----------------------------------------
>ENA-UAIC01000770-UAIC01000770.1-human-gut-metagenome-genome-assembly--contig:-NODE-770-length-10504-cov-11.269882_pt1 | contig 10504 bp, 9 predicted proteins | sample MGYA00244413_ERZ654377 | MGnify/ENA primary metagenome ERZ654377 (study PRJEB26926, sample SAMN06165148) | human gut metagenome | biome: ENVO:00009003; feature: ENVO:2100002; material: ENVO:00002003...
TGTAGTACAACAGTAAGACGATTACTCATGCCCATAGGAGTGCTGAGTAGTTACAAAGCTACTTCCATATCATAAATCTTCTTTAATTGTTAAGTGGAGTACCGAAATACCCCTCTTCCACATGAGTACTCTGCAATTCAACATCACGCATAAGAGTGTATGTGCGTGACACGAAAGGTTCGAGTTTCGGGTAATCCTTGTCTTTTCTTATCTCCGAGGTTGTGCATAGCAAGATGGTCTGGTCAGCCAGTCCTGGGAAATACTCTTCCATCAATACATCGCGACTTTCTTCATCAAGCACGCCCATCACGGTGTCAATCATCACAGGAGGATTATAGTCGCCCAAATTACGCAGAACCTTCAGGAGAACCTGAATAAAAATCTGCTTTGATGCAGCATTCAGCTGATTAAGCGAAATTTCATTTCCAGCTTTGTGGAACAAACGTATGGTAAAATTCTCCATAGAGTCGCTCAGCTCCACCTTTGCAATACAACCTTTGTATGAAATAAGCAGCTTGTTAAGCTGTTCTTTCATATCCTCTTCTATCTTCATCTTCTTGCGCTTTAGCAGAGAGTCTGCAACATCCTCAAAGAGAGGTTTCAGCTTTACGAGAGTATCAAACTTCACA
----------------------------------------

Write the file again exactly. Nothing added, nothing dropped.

>ENA-UAIC01000770-UAIC01000770.1-human-gut-metagenome-genome-assembly--contig:-NODE-770-length-10504-cov-11.269882_pt1 | contig 10504 bp, 9 predicted proteins | sample MGYA00244413_ERZ654377 | MGnify/ENA primary metagenome ERZ654377 (study PRJEB26926, sample SAMN06165148) | human gut metagenome | biome: ENVO:00009003; feature: ENVO:2100002; material: ENVO:00002003...
TGTAGTACAACAGTAAGACGATTACTCATGCCCATAGGAGTGCTGAGTAGTTACAAAGCTACTTCCATATCATAAATCTTCTTTAATTGTTAAGTGGAGTACCGAAATACCCCTCTTCCACATGAGTACTCTGCAATTCAACATCACGCATAAGAGTGTATGTGCGTGACACGAAAGGTTCGAGTTTCGGGTAATCCTTGTCTTTTCTTATCTCCGAGGTTGTGCATAGCAAGATGGTCTGGTCAGCCAGTCCTGGGAAATACTCTTCCATCAATACATCGCGACTTTCTTCATCAAGCACGCCCATCACGGTGTCAATCATCACAGGAGGATTATAGTCGCCCAAATTACGCAGAACCTTCAGGAGAACCTGAATAAAAATCTGCTTTGATGCAGCATTCAGCTGATTAAGCGAAATTTCATTTCCAGCTTTGTGGAACAAACGTATGGTAAAATTCTCCATAGAGTCGCTCAGCTCCACCTTTGCAATACAACCTTTGTATGAAATAAGCAGCTTGTTAAGCTGTTCTTTCATATCCTCTTCTATCTTCATCTTCTTGCGCTTTAGCAGAGAGTCTGCAACATCCTCAAAGAGAGGTTTCAGCTTTACGAGAGTATCAAACTTCACA